The physical buildings that house your manufacturing operations can be sources of powerful energy savings. You can find low-hanging fruit for energy efficiency within your infrastructure. These can include the structures and materials that make up your buildings, as well as the processes you follow within them. We'll explore low-hanging fruit below.
The most effective method for discovering impactful energy savings is through an Energy Audit.
However, you can look in several places for low-hanging fruit, such as:
- Buildings Facilities
- Heating and Boilers
- HVAC Systems
In this article we'll discuss low-hanging fruit for energy efficiency in manufacturing buildings.
Energy Efficiency in Manufacturing Buildings: Low-Hanging Fruit
When it comes to the buildings that house your manufacturing operations, you consume most of your energy maintaining ambient temperatures. Your team running the manufacturing operations need to be comfortable, firstly, for their health, and then secondly to maintain productivity.
So it's no surprise that the low-hanging fruit for energy efficiency in manufacturing buildings revolves around temperature control.
We'll now discuss:
- Materials used in the building structure
- Air-tightness of the building
- Selective heating of occupied spaces
Factory Energy Efficiency: Materials Used in the Building Structure
As a manufacturer, you know more than anyone that different materials have different levels of heat conductivity. Within building structures, the use of highly conductive materials can create thermal bridges, leading to rapid heat loss. Addressing thermal bridges in your factory structures can yield energy efficiencies.
Doors and door frames can be good examples. An outside door made of highly conductive materials like metal, or outside doors that lack sufficient thickness can lead to a significant heat loss. Switching to an energy efficient door can reduce heat loss by 12%.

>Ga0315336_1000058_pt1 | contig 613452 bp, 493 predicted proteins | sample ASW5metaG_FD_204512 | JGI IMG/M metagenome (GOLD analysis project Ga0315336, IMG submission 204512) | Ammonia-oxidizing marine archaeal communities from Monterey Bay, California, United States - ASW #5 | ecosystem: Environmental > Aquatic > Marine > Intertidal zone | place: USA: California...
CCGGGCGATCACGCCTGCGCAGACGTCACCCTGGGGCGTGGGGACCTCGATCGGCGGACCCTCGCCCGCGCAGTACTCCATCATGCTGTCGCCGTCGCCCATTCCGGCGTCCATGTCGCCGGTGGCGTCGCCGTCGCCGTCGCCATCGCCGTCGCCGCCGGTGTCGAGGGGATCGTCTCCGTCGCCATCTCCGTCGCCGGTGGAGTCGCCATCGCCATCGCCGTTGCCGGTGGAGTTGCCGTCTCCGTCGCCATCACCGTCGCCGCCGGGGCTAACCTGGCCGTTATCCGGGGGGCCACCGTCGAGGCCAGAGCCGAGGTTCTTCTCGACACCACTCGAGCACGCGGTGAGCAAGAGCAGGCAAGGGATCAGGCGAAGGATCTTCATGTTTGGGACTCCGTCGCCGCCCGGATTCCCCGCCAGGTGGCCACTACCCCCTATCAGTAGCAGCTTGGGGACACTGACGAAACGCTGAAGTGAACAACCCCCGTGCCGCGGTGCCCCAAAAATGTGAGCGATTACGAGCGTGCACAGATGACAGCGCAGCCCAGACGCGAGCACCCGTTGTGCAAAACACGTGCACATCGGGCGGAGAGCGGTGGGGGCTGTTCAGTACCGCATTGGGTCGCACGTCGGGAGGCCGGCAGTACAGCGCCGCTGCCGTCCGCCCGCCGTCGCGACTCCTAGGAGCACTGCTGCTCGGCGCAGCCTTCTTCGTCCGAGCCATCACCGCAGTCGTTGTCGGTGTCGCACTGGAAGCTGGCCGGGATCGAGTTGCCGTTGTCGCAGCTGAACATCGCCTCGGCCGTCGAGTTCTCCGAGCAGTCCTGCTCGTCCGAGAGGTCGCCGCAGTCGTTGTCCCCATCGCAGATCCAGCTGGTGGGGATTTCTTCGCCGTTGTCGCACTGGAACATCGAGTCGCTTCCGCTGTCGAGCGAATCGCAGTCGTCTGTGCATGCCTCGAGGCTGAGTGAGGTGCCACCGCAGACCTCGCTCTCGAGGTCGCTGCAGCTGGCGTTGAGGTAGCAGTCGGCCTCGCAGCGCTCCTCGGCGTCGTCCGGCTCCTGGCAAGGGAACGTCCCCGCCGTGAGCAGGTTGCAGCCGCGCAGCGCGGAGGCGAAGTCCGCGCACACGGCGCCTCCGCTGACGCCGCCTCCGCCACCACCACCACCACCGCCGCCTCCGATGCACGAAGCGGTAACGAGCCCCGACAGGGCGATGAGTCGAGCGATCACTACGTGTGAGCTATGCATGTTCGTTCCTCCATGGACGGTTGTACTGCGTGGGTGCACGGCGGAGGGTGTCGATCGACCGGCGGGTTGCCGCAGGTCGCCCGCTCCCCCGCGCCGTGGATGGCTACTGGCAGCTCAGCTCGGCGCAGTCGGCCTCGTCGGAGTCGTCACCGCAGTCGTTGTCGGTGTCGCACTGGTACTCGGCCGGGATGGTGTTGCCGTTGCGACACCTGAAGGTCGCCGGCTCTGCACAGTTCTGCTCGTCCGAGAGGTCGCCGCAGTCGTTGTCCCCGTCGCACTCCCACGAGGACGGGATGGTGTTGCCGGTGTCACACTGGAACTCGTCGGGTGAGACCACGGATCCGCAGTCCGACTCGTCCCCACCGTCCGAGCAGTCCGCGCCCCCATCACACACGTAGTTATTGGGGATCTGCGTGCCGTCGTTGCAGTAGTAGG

And of course, roofs can be an issue. Metal roofing materials can create powerful thermal bridges. Insulating a metal roof on an industrial structure costs around €40 per square foot while decrease heat loss by up to 33%.
Factory Energy Efficiency: Air-Tightness
If you're looking for energy efficiencies within your building facilities, addressing air leakages through the building envelope can be a source of low-hanging fruit.
Typically, manufacturing operations can make use of fan pressurisation testing to measure air leakage and identify leaks within a building. Overall, improving air-tightness across the envelop of your manufacturing operation can reduce heat loss by 35%.
Windows are a common culprit for air leakages. Improving the insulation around joints and edges of windows can lead to heat loss reductions of 10%.
Given that air leakage in commercial buildings accounts for around 6% of total commercial energy spends, both the 10% and 35% reductions in heat loss cited above could lead to substantial reductions in your annual energy bills.
Factory Energy Efficiency: Zonal Heating
Different parts of your building may be used at different times of the day. Similarly, different sections of the same shop floor may have higher usage than others. You can find energy efficiencies in the selective heating of only those rooms or zones that are occupied.
Cutting-edge heating methods such as Far Infrared heating (FIR) can help you pinpoint spots on your shop floor that require differential heating. Studies show that deploying zonal heating with FIR can lead to energy savings of up to 76%.
Although FIR can have a substantial up-front price tag, switching to FIR brings such strong heating efficiencies that the payback period can be as little as 520 days.
For those not ready to make the jump to FIR, you can leverage your current heating sources in a zonal manner to achieve efficiencies. Using conventional heating in a selectively targeted manner, in combination with tools like PVC strip doors and high-speed doors, can help manufacturing operations reduce energy consumption by 14%.
For a full view of energy efficiency in manufacturing, including steps you can take without capital investment, and government funding sources for energy efficiency, see our Energy Efficiency in Manufacturing: A Complete Guide.